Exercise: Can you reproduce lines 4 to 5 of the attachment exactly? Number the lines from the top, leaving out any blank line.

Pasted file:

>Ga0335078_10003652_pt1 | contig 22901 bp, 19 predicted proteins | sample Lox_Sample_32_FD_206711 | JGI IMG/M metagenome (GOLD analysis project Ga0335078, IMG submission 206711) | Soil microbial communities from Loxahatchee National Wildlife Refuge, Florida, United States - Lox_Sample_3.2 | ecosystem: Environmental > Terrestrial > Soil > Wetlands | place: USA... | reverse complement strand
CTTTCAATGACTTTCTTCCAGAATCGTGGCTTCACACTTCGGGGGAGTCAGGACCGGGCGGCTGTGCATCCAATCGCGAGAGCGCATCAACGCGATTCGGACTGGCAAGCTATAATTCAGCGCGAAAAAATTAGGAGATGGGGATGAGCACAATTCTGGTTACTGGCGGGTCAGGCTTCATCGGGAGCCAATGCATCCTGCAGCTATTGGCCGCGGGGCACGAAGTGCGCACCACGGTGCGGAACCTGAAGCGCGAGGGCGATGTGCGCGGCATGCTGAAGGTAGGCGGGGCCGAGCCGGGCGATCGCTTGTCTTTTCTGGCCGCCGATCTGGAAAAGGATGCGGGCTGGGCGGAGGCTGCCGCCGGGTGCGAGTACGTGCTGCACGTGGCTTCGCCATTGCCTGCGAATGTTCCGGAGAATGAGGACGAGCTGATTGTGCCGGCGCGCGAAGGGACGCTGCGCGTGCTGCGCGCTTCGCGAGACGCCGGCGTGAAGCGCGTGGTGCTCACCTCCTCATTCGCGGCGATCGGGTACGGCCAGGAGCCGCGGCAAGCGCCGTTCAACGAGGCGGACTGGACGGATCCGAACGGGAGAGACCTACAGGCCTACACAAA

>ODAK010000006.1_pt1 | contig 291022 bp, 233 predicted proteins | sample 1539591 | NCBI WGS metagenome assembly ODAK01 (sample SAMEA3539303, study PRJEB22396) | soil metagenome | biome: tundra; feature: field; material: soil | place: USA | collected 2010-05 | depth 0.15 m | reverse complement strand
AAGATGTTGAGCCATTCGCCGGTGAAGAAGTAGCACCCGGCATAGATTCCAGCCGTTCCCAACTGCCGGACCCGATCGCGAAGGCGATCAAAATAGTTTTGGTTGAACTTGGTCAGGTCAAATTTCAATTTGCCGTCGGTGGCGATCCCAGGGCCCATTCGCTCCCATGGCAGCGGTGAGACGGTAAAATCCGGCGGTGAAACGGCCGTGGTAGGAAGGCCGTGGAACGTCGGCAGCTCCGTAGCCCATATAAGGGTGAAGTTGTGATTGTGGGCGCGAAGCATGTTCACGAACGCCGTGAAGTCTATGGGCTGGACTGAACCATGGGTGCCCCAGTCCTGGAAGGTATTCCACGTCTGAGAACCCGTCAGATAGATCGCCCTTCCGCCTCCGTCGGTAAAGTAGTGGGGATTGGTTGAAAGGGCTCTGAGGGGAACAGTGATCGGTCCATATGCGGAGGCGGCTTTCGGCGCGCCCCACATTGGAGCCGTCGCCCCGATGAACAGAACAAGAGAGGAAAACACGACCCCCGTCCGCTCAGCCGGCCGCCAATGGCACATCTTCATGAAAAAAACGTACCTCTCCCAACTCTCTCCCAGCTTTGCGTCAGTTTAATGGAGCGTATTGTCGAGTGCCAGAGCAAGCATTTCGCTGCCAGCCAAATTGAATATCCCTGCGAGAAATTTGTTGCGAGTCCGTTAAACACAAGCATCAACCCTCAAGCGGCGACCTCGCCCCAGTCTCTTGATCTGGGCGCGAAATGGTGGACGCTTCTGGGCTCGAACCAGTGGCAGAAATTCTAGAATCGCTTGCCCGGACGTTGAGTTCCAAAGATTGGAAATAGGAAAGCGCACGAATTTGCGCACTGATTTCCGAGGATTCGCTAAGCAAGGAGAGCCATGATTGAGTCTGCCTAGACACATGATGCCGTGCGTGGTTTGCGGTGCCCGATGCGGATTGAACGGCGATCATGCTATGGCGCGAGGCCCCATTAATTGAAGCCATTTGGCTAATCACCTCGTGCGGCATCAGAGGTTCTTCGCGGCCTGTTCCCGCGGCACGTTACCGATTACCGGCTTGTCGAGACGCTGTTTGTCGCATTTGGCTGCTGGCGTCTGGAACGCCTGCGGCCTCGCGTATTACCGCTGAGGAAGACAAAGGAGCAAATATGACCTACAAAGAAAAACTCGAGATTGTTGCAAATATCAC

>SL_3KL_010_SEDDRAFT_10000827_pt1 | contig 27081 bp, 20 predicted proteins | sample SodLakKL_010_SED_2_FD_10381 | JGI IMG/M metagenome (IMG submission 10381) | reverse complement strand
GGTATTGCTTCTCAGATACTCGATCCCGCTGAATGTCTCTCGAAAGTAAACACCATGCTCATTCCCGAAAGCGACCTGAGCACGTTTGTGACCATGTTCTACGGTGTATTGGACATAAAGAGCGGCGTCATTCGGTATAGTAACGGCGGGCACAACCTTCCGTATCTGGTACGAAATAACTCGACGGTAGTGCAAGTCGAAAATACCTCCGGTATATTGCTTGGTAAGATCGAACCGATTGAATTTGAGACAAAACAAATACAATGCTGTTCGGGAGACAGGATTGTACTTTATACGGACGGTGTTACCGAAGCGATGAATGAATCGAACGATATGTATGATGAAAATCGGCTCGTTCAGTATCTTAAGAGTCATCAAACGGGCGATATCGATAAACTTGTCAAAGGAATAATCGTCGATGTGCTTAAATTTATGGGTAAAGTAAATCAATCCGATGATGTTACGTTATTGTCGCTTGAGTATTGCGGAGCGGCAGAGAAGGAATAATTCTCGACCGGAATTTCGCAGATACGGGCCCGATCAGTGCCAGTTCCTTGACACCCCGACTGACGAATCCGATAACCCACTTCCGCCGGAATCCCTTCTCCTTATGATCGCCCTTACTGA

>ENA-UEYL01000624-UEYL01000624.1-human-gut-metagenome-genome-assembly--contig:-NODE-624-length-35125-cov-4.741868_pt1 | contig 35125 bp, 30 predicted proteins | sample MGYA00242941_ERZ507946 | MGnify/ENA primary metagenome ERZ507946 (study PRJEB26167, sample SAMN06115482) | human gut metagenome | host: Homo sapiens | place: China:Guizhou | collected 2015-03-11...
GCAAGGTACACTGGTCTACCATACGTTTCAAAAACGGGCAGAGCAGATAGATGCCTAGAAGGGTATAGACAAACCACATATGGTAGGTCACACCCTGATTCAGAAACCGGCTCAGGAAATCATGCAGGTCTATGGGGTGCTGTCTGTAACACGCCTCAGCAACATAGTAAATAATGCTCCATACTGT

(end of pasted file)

AAGATGTTGAGCCATTCGCCGGTGAAGAAGTAGCACCCGGCATAGATTCCAGCCGTTCCCAACTGCCGGACCCGATCGCGAAGGCGATCAAAATAGTTTTGGTTGAACTTGGTCAGGTCAAATTTCAATTTGCCGTCGGTGGCGATCCCAGGGCCCATTCGCTCCCATGGCAGCGGTGAGACGGTAAAATCCGGCGGTGAAACGGCCGTGGTAGGAAGGCCGTGGAACGTCGGCAGCTCCGTAGCCCATATAAGGGTGAAGTTGTGATTGTGGGCGCGAAGCATGTTCACGAACGCCGTGAAGTCTATGGGCTGGACTGAACCATGGGTGCCCCAGTCCTGGAAGGTATTCCACGTCTGAGAACCCGTCAGATAGATCGCCCTTCCGCCTCCGTCGGTAAAGTAGTGGGGATTGGTTGAAAGGGCTCTGAGGGGAACAGTGATCGGTCCATATGCGGAGGCGGCTTTCGGCGCGCCCCACATTGGAGCCGTCGCCCCGATGAACAGAACAAGAGAGGAAAACACGACCCCCGTCCGCTCAGCCGGCCGCCAATGGCACATCTTCATGAAAAAAACGTACCTCTCCCAACTCTCTCCCAGCTTTGCGTCAGTTTAATGGAGCGTATTGTCGAGTGCCAGAGCAAGCATTTCGCTGCCAGCCAAATTGAATATCCCTGCGAGAAATTTGTTGCGAGTCCGTTAAACACAAGCATCAACCCTCAAGCGGCGACCTCGCCCCAGTCTCTTGATCTGGGCGCGAAATGGTGGACGCTTCTGGGCTCGAACCAGTGGCAGAAATTCTAGAATCGCTTGCCCGGACGTTGAGTTCCAAAGATTGGAAATAGGAAAGCGCACGAATTTGCGCACTGATTTCCGAGGATTCGCTAAGCAAGGAGAGCCATGATTGAGTCTGCCTAGACACATGATGCCGTGCGTGGTTTGCGGTGCCCGATGCGGATTGAACGGCGATCATGCTATGGCGCGAGGCCCCATTAATTGAAGCCATTTGGCTAATCACCTCGTGCGGCATCAGAGGTTCTTCGCGGCCTGTTCCCGCGGCACGTTACCGATTACCGGCTTGTCGAGACGCTGTTTGTCGCATTTGGCTGCTGGCGTCTGGAACGCCTGCGGCCTCGCGTATTACCGCTGAGGAAGACAAAGGAGCAAATATGACCTACAAAGAAAAACTCGAGATTGTTGCAAATATCAC

>SL_3KL_010_SEDDRAFT_10000827_pt1 | contig 27081 bp, 20 predicted proteins | sample SodLakKL_010_SED_2_FD_10381 | JGI IMG/M metagenome (IMG submission 10381) | reverse complement strand